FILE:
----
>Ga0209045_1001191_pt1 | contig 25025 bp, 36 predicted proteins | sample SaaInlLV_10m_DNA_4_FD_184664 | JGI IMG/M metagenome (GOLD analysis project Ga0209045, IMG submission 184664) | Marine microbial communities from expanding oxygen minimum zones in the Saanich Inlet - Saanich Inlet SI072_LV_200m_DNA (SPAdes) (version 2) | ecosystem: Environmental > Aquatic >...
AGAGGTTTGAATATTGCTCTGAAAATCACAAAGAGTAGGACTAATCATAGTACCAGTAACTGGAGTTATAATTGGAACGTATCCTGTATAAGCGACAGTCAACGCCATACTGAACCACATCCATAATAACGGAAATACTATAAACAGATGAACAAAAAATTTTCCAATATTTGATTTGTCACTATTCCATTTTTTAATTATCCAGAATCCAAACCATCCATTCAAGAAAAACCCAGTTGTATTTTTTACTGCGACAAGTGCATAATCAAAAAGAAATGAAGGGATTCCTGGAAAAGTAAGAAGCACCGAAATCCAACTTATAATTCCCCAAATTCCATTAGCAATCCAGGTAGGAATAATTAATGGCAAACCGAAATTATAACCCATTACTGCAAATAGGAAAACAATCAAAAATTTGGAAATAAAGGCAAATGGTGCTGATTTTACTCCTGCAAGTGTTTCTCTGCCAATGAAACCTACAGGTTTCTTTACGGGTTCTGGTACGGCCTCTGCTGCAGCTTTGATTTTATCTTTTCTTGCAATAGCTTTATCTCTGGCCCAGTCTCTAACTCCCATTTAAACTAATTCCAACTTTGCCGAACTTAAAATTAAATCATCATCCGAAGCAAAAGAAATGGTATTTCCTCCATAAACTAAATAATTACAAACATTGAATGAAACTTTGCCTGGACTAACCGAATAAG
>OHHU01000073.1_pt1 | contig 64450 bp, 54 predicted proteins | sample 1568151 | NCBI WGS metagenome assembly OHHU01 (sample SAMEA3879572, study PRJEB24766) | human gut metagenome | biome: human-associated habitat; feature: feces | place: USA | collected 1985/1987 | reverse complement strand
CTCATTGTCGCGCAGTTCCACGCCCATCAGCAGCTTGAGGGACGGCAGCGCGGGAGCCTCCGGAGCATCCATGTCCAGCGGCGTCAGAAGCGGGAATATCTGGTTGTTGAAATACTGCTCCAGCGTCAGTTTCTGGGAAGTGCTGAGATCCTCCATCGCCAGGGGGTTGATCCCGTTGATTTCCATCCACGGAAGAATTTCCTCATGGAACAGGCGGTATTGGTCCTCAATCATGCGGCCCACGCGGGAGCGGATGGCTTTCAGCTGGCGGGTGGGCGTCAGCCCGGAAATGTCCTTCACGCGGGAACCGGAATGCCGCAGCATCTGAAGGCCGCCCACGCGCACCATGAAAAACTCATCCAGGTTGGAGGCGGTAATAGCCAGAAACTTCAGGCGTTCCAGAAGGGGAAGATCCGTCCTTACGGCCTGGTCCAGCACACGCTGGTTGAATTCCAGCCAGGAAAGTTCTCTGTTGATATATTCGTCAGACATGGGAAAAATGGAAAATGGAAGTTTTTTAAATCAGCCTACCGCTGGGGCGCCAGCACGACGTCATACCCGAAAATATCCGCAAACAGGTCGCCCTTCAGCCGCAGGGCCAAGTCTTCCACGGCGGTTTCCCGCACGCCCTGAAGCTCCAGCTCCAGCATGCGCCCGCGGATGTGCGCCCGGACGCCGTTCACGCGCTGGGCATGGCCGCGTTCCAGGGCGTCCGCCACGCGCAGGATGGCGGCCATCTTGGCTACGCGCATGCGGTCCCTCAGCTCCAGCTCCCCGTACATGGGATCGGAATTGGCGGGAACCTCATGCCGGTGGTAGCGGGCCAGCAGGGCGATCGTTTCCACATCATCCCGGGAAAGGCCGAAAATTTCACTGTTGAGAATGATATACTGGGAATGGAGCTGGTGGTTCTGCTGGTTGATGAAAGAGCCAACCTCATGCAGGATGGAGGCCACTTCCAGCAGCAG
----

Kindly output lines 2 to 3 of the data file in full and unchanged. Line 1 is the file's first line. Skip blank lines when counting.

AGAGGTTTGAATATTGCTCTGAAAATCACAAAGAGTAGGACTAATCATAGTACCAGTAACTGGAGTTATAATTGGAACGTATCCTGTATAAGCGACAGTCAACGCCATACTGAACCACATCCATAATAACGGAAATACTATAAACAGATGAACAAAAAATTTTCCAATATTTGATTTGTCACTATTCCATTTTTTAATTATCCAGAATCCAAACCATCCATTCAAGAAAAACCCAGTTGTATTTTTTACTGCGACAAGTGCATAATCAAAAAGAAATGAAGGGATTCCTGGAAAAGTAAGAAGCACCGAAATCCAACTTATAATTCCCCAAATTCCATTAGCAATCCAGGTAGGAATAATTAATGGCAAACCGAAATTATAACCCATTACTGCAAATAGGAAAACAATCAAAAATTTGGAAATAAAGGCAAATGGTGCTGATTTTACTCCTGCAAGTGTTTCTCTGCCAATGAAACCTACAGGTTTCTTTACGGGTTCTGGTACGGCCTCTGCTGCAGCTTTGATTTTATCTTTTCTTGCAATAGCTTTATCTCTGGCCCAGTCTCTAACTCCCATTTAAACTAATTCCAACTTTGCCGAACTTAAAATTAAATCATCATCCGAAGCAAAAGAAATGGTATTTCCTCCATAAACTAAATAATTACAAACATTGAATGAAACTTTGCCTGGACTAACCGAATAAG
>OHHU01000073.1_pt1 | contig 64450 bp, 54 predicted proteins | sample 1568151 | NCBI WGS metagenome assembly OHHU01 (sample SAMEA3879572, study PRJEB24766) | human gut metagenome | biome: human-associated habitat; feature: feces | place: USA | collected 1985/1987 | reverse complement strand